Hot Dog Bun: Small Carts and Glove Thieves
The hot dog is without a doubt the greatest contribution German immigrants have ever made to the American food scene. (Sorry, boosters of stollen or fans of German red cabbage; it's true.) As one would expect, the frankfurter, a slender smoked cousin of the bratwurst, originated in the German town of Frankfurt centuries before German-Americans began selling them in the United States in the 1800s.
While those sausages were very popular on their own, what turned them into American icons — think baseball, apple pie, and Chevrolet — was the bun, which made the meal an on-the-go favorite from ballparks to boardwalks. (Fun fact: Yale students were among the first to use the term "hot dog" in 1895. Presumably it was because the tube meat reminded them of another German import — the dachshund.)
So where did the hot dog bun come from? Many give that honor to a Coney Island man named Charles Feltman in 1871. According to writer Jeffrey Stanton, Feltman's customers wanted hot sandwiches, but the New York butcher's pie cart was too small to pack a variety of options on his rounds. In need of a simple alternative he came up with the idea of turning his slim sausages into sandwiches by using an elongated roll. New York was a hub for hot dogs and along with Feltman, a baker by the name of Ignatz Frischmann, who was a Feltman contemporary, has also been floated as the bun inventor by at least one scholar.
That said, the New Yorkers aren't the only people to stake a claim to the indispensible bun's marriage to the hot dog. The other main contender provides a far more colorful explanation for the bready addition.
Anton Ludwig Feuchtwanger was a German-American vendor in St. Louis, who sold sausages in the days before the hot dog moniker. He called them "red hots," and in 1883 he recognized the difficulty of eating the tube meat by hand. His solution: providing his customers with white gloves to wear while enjoying his goods. The gloves would keep patrons' hands clean, help avoid scalding from the sizzling sausage, and add a little class to the affair. Solving one problem led to another: a frustrated Feuchtwanger discovered some less scrupulous buyers were walking off with the gloves. He grew weary of the cost of replacing them. So the vendor went to a local baker (some say it was his brother-in-law) and the result was an inexpensive soft bun.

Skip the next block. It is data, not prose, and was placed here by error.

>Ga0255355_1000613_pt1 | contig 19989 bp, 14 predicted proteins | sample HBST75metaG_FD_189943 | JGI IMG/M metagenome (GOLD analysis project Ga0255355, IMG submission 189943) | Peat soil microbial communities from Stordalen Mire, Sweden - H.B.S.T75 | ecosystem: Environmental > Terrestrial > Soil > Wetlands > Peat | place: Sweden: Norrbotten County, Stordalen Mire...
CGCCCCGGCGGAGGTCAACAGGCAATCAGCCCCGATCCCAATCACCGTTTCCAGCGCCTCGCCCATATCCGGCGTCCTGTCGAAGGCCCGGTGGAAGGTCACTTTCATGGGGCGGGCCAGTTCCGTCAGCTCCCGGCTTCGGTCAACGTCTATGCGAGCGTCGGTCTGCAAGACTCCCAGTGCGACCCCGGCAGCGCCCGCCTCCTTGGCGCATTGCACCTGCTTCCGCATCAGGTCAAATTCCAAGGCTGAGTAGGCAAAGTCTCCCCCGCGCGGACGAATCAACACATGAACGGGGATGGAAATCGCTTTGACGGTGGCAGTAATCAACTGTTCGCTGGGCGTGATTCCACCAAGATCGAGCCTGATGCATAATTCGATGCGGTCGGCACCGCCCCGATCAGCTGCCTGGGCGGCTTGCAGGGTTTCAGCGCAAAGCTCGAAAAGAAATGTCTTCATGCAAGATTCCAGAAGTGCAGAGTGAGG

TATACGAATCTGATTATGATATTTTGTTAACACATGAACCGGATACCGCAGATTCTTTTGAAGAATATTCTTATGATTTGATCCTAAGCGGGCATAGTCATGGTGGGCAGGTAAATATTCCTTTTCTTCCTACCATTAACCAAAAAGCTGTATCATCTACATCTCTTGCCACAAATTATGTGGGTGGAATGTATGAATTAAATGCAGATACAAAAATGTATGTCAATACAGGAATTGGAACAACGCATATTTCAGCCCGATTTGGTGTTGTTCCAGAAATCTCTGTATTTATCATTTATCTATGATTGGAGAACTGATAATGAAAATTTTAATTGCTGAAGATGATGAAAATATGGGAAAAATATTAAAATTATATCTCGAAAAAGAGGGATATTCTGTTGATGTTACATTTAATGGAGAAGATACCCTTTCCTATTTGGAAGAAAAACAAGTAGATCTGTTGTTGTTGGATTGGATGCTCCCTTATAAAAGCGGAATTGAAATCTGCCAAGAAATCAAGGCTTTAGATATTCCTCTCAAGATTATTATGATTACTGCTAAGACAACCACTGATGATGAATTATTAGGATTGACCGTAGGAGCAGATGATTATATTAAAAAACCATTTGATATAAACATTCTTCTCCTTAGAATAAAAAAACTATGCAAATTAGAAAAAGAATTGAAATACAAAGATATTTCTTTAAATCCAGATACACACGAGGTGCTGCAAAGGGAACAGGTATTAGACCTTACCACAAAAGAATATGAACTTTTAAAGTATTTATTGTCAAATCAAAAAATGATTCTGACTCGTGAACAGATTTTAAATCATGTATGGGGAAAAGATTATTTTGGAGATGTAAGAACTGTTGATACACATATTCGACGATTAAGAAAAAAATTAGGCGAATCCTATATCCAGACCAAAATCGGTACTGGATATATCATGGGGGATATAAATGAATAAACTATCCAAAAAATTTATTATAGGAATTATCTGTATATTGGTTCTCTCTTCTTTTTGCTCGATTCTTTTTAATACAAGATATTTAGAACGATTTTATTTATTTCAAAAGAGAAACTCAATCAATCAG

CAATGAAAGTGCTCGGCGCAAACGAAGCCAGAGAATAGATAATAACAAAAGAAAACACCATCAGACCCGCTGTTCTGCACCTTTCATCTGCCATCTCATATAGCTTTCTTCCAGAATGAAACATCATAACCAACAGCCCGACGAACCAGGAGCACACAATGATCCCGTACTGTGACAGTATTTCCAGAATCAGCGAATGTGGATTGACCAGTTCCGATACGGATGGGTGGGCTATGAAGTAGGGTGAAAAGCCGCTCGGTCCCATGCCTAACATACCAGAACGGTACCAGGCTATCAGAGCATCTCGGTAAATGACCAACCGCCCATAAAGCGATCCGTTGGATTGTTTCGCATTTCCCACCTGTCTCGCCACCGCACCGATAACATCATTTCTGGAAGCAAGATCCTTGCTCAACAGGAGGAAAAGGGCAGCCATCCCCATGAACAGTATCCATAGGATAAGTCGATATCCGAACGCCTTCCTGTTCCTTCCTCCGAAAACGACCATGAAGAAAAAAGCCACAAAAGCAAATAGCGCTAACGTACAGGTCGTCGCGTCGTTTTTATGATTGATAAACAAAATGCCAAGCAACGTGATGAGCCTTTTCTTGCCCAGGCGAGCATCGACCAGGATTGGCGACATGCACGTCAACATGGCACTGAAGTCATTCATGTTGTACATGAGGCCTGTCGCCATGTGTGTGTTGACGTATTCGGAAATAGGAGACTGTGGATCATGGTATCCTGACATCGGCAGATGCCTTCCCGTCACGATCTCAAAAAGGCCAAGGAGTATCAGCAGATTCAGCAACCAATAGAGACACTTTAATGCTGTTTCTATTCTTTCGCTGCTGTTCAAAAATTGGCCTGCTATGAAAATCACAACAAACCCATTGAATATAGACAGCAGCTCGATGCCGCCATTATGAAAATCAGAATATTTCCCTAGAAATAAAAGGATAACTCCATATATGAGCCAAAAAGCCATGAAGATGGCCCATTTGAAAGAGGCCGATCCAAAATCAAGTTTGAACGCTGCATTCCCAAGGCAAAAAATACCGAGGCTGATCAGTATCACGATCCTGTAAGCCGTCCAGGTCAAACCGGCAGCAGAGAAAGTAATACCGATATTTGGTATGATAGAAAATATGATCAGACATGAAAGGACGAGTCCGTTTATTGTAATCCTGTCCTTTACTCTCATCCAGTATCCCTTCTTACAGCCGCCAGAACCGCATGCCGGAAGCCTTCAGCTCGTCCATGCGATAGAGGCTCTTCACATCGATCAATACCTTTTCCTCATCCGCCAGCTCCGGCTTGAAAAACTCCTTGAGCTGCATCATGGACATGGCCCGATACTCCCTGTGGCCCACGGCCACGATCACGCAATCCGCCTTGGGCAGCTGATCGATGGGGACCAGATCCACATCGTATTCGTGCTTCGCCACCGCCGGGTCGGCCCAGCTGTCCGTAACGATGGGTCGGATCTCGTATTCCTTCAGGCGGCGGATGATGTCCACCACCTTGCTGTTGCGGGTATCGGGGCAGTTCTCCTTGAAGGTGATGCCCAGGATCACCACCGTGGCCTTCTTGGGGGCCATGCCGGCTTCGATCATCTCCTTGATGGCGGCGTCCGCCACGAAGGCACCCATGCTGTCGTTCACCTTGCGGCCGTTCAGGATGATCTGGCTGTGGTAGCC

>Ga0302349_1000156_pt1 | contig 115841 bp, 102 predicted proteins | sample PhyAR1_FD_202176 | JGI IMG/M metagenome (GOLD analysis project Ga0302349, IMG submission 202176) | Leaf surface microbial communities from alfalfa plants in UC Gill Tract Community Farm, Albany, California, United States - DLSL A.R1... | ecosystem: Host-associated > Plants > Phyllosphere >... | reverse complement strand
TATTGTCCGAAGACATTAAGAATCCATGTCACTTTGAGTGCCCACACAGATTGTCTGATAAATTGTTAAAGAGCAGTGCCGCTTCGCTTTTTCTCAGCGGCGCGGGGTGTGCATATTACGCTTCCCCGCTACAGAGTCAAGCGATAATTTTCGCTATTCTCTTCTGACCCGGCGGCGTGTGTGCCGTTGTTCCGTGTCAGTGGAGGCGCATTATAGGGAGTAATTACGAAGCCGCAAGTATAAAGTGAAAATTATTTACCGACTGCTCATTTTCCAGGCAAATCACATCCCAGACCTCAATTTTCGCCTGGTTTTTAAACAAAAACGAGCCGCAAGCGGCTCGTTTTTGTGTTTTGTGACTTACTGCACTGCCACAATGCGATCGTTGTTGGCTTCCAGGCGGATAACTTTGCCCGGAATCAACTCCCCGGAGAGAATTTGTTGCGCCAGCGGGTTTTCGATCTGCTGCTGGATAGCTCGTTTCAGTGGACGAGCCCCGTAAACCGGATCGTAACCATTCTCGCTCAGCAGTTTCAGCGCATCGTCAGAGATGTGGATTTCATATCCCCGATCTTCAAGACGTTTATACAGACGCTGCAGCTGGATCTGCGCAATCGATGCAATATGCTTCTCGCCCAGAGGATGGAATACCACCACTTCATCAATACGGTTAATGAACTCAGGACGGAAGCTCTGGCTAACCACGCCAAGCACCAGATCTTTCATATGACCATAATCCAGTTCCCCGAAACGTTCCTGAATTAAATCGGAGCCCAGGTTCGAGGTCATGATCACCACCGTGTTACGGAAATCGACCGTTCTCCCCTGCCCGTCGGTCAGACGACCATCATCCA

No doubt, Feuchtwanger's story feels a bit too flavorful. After all, reusing gloves doesn't sound too hygienic. If he was doing good business, his laundry bills must have been crushing. Nevertheless, many publications have given Feuchtwanger recognition for the invention. The Oxford Companion to Food lists both Feuchtwanger and Feltman as inventors and doesn't pass judgment on which vendor deserves acclaim. (The book, unlike most who discuss Feuchtwanger, avoids the glove tale.)
Even if he wasn't the first and his glove story was more marketing myth than reality, Feuchtwanger positively played a role in making the bun a staple in the Midwest. At the 1904 World's Fair in his hometown of St. Louis, Feuchtwanger was a popular concessionaire who did really well with his hot dog-plus-bun combination. Feuchtwanger's stand was so popular that years later many erroneously attribute his glove story to that event. Thus, even if Feltman came first, Feuchtwanger and his efforts definitely helped expand the love for sausage on a bun.
From How the Hot Dog Found Its Bun: Accidental Discoveries and Unexpected Inspirations That Shape What We Eat and Drink by Josh Chetwynd. Copyright 2012 by Josh Chetwynd. Excerpted by permission of Lyons Press.